Sickle Cell - Shape change
My youngest sister was diagnosed at birth with Sickle Cell Anemia. She is currently 5 years old right now. When she went to the hematologist, they said that her cells were changing shape – they were becoming more rounded just as normal cells are. The doctors also recently took her off of the Penicillin. How is this possible? Is this normal?
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@sammywinchester, Hi Brianna. Welcome to Mayo Clinic Connect. The world needs more young women like you who are interested in the medical field. I hope you continue to be fascinated by diseases and blood disorders because they are quite amazing. I had a very aggressive form of leukemia and a bone marrow transplant a few years. Wow, talk about immersion into the world of blood cells and their nuances. I got quite an education and hold a deep appreciation for what our bodies are capable of overcoming.
From my understanding, sickle cell anemia is an inherited trait and it is not reversible. So the likelihood of all of your sister’s cells becoming normal wouldn’t be expected. If a child has one parent with the trait and the other doesn’t have the sickle cell gene, the child will have both sickle cells and normal red blood cells. Sickle cells die off faster than normal red blood cells. Right now her body may be producing more healthy cells, which is great. But from everything I’m reading that wouldn’t reflect a total reversal of the diagnosis of sickle cell anemia.
Mayo Clinic has a good informational article that explains in better detail than what I highlighted. It would be amazing if her condition turned around on it’s own. But the only way for that to happen would be through a total remake of her immune system with a bone marrow/stem cell transplant.
That actually might be a good question also for one of the nurses or doctors overseeing your medical assistant training. Is your little sister on any treatment for her sickle cell currently?
She was taking Penicillin for her Sickle Cell. After she went to the hematologist and they saw what was going on with her blood cells, they took her off of it. So at the moment, she isn't on any Tx for it
Was she on penicillin for a long time? Was this used as a prophylactic to prevent an infection?
She was on it all her life. I'm not sure what it was used for – I think it might've been used to prevent severe infections as children with sickle cell anemia have a severely compromised immune system.
Prophylactic antibiotics are not uncommon for people with compromised immune systems. They can act as a temporary immune system in your sister’s case. I was on two different antibiotics for almost 3 years. They work!
It will be interesting to hear what is changing with your sister. I’m expecting she’ll be having followup appointments to see if this is a positive trend. It’s really sad that little kids have to deal with serious health issues. Will you please keep in touch? I’d like to follow along with your little sister’s diagnosis. Has there been any mention of a bone marrow transplant for her?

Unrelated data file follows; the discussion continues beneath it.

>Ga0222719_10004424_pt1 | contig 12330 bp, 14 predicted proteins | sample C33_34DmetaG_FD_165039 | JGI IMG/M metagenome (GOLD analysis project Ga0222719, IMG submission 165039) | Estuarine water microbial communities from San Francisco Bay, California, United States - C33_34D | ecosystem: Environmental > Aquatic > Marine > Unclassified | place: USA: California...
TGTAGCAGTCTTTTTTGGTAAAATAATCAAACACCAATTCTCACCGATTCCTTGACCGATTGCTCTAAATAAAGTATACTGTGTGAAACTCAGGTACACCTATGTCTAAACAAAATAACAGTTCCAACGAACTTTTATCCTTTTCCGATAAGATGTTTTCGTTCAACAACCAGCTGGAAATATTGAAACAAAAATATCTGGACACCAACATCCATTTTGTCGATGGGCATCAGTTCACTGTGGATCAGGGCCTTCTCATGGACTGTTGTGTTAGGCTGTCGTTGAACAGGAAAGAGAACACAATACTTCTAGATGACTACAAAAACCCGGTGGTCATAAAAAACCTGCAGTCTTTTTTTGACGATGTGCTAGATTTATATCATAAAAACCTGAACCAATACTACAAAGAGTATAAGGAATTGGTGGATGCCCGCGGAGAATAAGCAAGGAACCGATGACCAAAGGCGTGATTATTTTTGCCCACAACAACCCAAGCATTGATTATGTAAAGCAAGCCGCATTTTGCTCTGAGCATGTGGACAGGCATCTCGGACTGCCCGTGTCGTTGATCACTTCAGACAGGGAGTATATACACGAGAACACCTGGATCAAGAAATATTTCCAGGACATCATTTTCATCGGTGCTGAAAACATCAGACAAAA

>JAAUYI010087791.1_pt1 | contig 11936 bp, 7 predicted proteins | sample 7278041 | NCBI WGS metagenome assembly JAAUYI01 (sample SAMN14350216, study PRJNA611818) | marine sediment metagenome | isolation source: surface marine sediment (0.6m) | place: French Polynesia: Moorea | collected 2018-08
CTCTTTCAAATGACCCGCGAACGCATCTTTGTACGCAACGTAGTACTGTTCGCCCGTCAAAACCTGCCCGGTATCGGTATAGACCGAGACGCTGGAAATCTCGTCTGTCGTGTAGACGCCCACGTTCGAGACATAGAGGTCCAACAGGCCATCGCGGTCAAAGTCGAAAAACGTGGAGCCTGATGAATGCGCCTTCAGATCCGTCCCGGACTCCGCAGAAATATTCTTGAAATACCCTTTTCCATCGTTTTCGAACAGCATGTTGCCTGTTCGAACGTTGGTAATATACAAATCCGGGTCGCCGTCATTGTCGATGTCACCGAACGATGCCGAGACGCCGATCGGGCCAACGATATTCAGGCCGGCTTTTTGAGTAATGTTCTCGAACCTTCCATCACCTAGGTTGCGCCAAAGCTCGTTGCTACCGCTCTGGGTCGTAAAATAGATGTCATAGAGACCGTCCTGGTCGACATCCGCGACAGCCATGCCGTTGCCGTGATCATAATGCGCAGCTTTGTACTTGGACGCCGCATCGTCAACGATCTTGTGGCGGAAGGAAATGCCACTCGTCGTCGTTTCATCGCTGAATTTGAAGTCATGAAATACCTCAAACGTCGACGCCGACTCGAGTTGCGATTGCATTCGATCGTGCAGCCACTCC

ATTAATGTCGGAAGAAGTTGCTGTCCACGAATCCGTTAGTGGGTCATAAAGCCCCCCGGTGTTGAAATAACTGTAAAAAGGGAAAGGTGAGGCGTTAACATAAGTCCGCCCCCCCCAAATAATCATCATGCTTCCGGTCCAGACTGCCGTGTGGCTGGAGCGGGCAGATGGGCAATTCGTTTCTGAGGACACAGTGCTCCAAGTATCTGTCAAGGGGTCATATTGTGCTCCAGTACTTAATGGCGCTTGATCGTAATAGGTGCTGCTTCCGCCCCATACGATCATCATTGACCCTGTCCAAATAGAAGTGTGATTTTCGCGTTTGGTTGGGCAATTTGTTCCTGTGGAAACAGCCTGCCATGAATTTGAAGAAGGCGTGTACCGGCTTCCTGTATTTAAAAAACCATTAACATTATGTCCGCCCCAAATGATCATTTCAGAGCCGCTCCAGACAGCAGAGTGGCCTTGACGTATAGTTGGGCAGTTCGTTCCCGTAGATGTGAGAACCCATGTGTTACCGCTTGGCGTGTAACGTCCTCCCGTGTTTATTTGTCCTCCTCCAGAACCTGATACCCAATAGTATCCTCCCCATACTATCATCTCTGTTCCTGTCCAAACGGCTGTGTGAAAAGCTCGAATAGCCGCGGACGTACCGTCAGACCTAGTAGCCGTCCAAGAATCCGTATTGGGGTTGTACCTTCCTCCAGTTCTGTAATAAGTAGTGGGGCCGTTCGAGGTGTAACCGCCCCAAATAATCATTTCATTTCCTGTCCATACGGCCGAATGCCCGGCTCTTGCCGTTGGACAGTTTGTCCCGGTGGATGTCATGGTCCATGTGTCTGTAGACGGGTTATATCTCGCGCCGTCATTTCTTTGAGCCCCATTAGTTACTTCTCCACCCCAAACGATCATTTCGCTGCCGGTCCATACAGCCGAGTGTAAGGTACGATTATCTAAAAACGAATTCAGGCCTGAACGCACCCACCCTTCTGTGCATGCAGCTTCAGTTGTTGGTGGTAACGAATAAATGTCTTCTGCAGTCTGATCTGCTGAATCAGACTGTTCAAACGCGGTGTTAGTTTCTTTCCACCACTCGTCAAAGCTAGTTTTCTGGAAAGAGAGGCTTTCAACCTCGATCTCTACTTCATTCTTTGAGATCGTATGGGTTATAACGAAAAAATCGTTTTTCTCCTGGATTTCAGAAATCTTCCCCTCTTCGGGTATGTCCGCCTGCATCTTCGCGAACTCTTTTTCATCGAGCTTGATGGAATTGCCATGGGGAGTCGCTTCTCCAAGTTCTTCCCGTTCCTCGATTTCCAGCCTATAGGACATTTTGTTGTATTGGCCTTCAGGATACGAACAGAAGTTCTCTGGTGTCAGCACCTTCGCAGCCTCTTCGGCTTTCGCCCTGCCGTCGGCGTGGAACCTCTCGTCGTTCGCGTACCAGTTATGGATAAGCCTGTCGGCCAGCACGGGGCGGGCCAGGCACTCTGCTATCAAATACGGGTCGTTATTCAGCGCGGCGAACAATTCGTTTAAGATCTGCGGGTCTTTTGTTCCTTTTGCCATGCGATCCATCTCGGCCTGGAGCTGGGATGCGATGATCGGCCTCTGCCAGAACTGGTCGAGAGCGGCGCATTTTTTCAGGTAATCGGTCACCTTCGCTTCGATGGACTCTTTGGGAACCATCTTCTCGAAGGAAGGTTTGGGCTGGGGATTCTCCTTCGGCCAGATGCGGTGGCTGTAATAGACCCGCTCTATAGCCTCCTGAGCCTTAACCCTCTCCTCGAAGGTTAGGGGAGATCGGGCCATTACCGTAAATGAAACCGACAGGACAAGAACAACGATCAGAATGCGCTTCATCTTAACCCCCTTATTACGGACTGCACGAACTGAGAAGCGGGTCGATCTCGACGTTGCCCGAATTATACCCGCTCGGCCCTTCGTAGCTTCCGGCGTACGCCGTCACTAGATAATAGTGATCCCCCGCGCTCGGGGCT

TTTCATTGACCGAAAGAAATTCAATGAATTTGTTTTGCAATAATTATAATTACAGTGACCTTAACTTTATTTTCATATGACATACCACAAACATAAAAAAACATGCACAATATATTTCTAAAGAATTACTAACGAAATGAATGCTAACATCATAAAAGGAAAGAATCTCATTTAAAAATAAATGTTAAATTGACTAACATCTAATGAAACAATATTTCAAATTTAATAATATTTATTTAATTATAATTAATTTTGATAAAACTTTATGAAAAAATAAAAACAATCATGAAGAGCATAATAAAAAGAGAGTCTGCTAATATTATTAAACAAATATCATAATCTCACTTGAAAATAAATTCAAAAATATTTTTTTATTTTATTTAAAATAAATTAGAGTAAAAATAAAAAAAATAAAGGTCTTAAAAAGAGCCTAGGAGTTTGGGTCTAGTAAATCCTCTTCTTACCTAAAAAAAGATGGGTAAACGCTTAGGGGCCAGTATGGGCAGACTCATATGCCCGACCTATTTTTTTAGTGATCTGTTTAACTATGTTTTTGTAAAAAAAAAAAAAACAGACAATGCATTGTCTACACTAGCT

There hasn't been any mention of a bone marrow transplant for her – I honestly think she might be too young unless she's getting put to sleep because she definitely isn't going to stay still.
I will definitely keep and touch and keep updating!
A stem cell transplant is the only potential cure for sickle cell anemia. This may be a suggestion for your sister in the future. I had a bone marrow transplant and there is no pain involved for either the recipient or the donor. The donor donates cells via a procedure similar to a blood donation except the stem cells are filtered out and the blood is returned to the donor.
The cells are given to the recipient via a blood transfusion. There is no reason to be put to sleep during this infusion and it actually only takes about 15 minutes.
There are actual bone marrow procedures that can be a little more invasive but they are not like the initial transplants. No one is in excruciating pain. Both are a second chance at a normal life.
Being a sibling, if you are not a carrier of the sickle cell mutation and have a matching HLA for your sister, you could be a potential donor for her.
The transplant journey and recovery is slow. There is a preconditioning chemo and the need to recover from the infusion of unrelated stem cells. But it is an opportunity to start with a clean slate and have a normal life span. Children do quite well with this. It’s the same lifesaving treatment children with Leukemia undergo. So if this is offered to your sister, please don’t fear the worst. It is a bit of a rough journey for a year or so, especially the first month. Sickle cell is a life long disease with many complications. If there’s an option for a cure, that should be considered. 🙂
Thank you!!! I really appreciate it!!